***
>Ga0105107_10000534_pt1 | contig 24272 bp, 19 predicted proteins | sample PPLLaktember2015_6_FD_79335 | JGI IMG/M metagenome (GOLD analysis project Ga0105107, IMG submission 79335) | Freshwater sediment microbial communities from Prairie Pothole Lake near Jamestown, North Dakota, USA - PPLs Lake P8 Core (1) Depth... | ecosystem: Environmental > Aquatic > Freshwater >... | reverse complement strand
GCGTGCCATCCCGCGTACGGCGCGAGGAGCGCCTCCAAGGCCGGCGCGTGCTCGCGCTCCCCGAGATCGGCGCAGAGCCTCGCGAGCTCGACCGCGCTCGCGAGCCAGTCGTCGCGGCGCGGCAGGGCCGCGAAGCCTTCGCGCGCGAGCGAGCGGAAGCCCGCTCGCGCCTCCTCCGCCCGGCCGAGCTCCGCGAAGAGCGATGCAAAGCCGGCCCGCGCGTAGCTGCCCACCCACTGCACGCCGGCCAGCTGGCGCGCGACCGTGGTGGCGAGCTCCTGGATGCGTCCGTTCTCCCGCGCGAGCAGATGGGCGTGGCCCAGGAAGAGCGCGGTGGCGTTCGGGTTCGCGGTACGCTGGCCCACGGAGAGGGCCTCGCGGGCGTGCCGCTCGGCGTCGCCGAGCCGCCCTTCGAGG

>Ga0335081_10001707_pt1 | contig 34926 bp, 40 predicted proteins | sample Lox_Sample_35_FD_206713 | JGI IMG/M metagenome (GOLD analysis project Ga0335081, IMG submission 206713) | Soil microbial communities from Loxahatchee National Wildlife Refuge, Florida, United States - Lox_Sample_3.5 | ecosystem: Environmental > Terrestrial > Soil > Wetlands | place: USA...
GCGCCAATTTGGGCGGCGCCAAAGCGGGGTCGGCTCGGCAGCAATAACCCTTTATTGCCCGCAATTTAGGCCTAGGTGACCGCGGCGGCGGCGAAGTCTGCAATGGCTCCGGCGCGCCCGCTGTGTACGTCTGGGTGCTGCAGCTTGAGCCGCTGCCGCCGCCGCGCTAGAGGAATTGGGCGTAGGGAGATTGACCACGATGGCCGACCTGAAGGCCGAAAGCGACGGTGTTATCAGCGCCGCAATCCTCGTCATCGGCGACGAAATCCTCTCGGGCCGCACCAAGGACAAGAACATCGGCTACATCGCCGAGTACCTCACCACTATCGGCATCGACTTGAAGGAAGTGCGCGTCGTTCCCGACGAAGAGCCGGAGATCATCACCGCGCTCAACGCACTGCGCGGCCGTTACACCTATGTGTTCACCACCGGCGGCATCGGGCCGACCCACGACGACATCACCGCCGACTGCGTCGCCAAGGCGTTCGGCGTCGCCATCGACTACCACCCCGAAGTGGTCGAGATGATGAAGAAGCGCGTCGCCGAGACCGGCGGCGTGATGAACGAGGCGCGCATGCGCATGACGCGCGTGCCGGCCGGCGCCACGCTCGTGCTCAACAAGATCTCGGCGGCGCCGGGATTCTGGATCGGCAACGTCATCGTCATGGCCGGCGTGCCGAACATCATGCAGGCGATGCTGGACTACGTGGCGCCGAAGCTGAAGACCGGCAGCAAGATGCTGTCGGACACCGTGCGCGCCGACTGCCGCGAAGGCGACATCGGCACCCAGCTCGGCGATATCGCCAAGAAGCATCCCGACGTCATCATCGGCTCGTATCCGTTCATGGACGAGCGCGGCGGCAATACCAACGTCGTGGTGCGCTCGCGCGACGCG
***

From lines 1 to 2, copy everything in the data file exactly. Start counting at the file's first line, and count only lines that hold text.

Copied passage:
>Ga0105107_10000534_pt1 | contig 24272 bp, 19 predicted proteins | sample PPLLaktember2015_6_FD_79335 | JGI IMG/M metagenome (GOLD analysis project Ga0105107, IMG submission 79335) | Freshwater sediment microbial communities from Prairie Pothole Lake near Jamestown, North Dakota, USA - PPLs Lake P8 Core (1) Depth... | ecosystem: Environmental > Aquatic > Freshwater >... | reverse complement strand
GCGTGCCATCCCGCGTACGGCGCGAGGAGCGCCTCCAAGGCCGGCGCGTGCTCGCGCTCCCCGAGATCGGCGCAGAGCCTCGCGAGCTCGACCGCGCTCGCGAGCCAGTCGTCGCGGCGCGGCAGGGCCGCGAAGCCTTCGCGCGCGAGCGAGCGGAAGCCCGCTCGCGCCTCCTCCGCCCGGCCGAGCTCCGCGAAGAGCGATGCAAAGCCGGCCCGCGCGTAGCTGCCCACCCACTGCACGCCGGCCAGCTGGCGCGCGACCGTGGTGGCGAGCTCCTGGATGCGTCCGTTCTCCCGCGCGAGCAGATGGGCGTGGCCCAGGAAGAGCGCGGTGGCGTTCGGGTTCGCGGTACGCTGGCCCACGGAGAGGGCCTCGCGGGCGTGCCGCTCGGCGTCGCCGAGCCGCCCTTCGAGG